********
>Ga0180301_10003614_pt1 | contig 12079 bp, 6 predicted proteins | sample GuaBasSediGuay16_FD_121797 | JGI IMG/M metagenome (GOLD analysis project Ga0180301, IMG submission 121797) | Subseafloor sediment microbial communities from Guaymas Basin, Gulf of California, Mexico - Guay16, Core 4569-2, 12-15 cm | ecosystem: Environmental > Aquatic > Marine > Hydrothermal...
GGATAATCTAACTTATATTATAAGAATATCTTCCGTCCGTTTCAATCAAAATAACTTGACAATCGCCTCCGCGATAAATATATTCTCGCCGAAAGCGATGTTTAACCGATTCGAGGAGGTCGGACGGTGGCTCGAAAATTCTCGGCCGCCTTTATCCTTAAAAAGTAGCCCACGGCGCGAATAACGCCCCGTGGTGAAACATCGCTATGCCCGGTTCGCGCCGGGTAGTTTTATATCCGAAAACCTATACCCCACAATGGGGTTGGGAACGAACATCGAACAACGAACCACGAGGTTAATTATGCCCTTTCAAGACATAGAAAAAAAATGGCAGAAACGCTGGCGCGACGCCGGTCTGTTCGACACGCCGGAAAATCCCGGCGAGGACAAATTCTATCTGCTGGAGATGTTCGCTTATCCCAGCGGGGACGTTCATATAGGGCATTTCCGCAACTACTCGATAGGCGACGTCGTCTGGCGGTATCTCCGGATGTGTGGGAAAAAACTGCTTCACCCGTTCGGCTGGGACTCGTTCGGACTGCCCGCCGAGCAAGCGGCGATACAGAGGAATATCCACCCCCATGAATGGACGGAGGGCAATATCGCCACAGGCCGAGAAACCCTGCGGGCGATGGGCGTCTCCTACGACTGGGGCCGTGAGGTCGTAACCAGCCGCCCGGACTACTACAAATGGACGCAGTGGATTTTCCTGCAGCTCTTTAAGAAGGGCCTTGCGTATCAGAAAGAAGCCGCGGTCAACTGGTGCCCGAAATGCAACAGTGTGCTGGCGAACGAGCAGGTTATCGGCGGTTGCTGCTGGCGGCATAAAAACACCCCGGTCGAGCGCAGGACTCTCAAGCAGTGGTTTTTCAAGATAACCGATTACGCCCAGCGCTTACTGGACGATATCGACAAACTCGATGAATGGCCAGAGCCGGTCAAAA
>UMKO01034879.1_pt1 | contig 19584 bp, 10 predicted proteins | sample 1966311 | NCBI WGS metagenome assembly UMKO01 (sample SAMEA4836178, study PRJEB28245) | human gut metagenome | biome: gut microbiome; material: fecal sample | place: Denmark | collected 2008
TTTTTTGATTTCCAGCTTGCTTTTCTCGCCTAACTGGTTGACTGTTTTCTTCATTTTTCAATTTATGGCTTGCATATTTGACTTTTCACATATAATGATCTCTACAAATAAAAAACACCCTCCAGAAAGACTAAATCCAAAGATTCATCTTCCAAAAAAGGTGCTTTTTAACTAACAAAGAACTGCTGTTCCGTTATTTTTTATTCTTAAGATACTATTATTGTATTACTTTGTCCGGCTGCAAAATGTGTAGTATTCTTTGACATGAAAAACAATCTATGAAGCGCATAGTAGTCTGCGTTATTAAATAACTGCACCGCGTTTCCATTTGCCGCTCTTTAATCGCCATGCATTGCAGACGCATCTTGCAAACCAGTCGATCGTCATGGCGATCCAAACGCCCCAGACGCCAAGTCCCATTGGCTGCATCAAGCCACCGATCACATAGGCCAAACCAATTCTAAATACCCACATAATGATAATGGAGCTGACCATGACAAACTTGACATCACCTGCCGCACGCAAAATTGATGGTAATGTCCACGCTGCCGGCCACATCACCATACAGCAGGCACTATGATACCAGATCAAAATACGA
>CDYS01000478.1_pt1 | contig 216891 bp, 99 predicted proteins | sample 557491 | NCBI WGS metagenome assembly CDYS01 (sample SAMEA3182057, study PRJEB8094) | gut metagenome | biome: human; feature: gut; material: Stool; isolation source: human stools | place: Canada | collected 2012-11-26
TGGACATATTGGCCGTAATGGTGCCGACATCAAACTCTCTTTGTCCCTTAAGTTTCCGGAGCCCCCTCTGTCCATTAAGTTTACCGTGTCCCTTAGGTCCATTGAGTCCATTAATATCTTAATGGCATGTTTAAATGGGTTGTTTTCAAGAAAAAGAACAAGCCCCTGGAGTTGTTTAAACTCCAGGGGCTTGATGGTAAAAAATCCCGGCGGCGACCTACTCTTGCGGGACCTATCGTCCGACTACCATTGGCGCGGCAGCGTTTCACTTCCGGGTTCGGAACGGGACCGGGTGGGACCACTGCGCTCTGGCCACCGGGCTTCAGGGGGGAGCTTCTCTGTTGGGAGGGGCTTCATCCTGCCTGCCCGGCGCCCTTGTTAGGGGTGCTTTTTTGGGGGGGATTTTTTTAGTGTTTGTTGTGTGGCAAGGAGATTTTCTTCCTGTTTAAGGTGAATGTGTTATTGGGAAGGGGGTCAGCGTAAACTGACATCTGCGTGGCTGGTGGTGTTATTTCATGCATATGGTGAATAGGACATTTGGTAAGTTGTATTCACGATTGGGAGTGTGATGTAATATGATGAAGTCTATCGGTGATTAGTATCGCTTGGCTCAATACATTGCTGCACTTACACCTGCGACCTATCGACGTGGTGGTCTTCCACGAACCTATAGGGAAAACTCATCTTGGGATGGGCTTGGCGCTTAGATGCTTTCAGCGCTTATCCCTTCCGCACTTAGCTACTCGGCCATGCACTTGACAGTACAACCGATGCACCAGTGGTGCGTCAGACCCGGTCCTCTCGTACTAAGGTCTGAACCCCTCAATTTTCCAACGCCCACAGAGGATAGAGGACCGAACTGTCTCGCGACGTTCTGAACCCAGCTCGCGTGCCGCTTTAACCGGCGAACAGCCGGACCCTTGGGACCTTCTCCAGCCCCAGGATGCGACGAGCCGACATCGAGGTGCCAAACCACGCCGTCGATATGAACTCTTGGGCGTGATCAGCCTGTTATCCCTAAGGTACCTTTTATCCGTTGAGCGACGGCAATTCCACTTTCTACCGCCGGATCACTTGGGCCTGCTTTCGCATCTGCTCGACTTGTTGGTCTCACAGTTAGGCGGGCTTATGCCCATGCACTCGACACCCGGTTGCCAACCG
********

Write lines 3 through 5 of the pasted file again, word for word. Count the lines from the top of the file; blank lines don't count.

>UMKO01034879.1_pt1 | contig 19584 bp, 10 predicted proteins | sample 1966311 | NCBI WGS metagenome assembly UMKO01 (sample SAMEA4836178, study PRJEB28245) | human gut metagenome | biome: gut microbiome; material: fecal sample | place: Denmark | collected 2008
TTTTTTGATTTCCAGCTTGCTTTTCTCGCCTAACTGGTTGACTGTTTTCTTCATTTTTCAATTTATGGCTTGCATATTTGACTTTTCACATATAATGATCTCTACAAATAAAAAACACCCTCCAGAAAGACTAAATCCAAAGATTCATCTTCCAAAAAAGGTGCTTTTTAACTAACAAAGAACTGCTGTTCCGTTATTTTTTATTCTTAAGATACTATTATTGTATTACTTTGTCCGGCTGCAAAATGTGTAGTATTCTTTGACATGAAAAACAATCTATGAAGCGCATAGTAGTCTGCGTTATTAAATAACTGCACCGCGTTTCCATTTGCCGCTCTTTAATCGCCATGCATTGCAGACGCATCTTGCAAACCAGTCGATCGTCATGGCGATCCAAACGCCCCAGACGCCAAGTCCCATTGGCTGCATCAAGCCACCGATCACATAGGCCAAACCAATTCTAAATACCCACATAATGATAATGGAGCTGACCATGACAAACTTGACATCACCTGCCGCACGCAAAATTGATGGTAATGTCCACGCTGCCGGCCACATCACCATACAGCAGGCACTATGATACCAGATCAAAATACGA
>CDYS01000478.1_pt1 | contig 216891 bp, 99 predicted proteins | sample 557491 | NCBI WGS metagenome assembly CDYS01 (sample SAMEA3182057, study PRJEB8094) | gut metagenome | biome: human; feature: gut; material: Stool; isolation source: human stools | place: Canada | collected 2012-11-26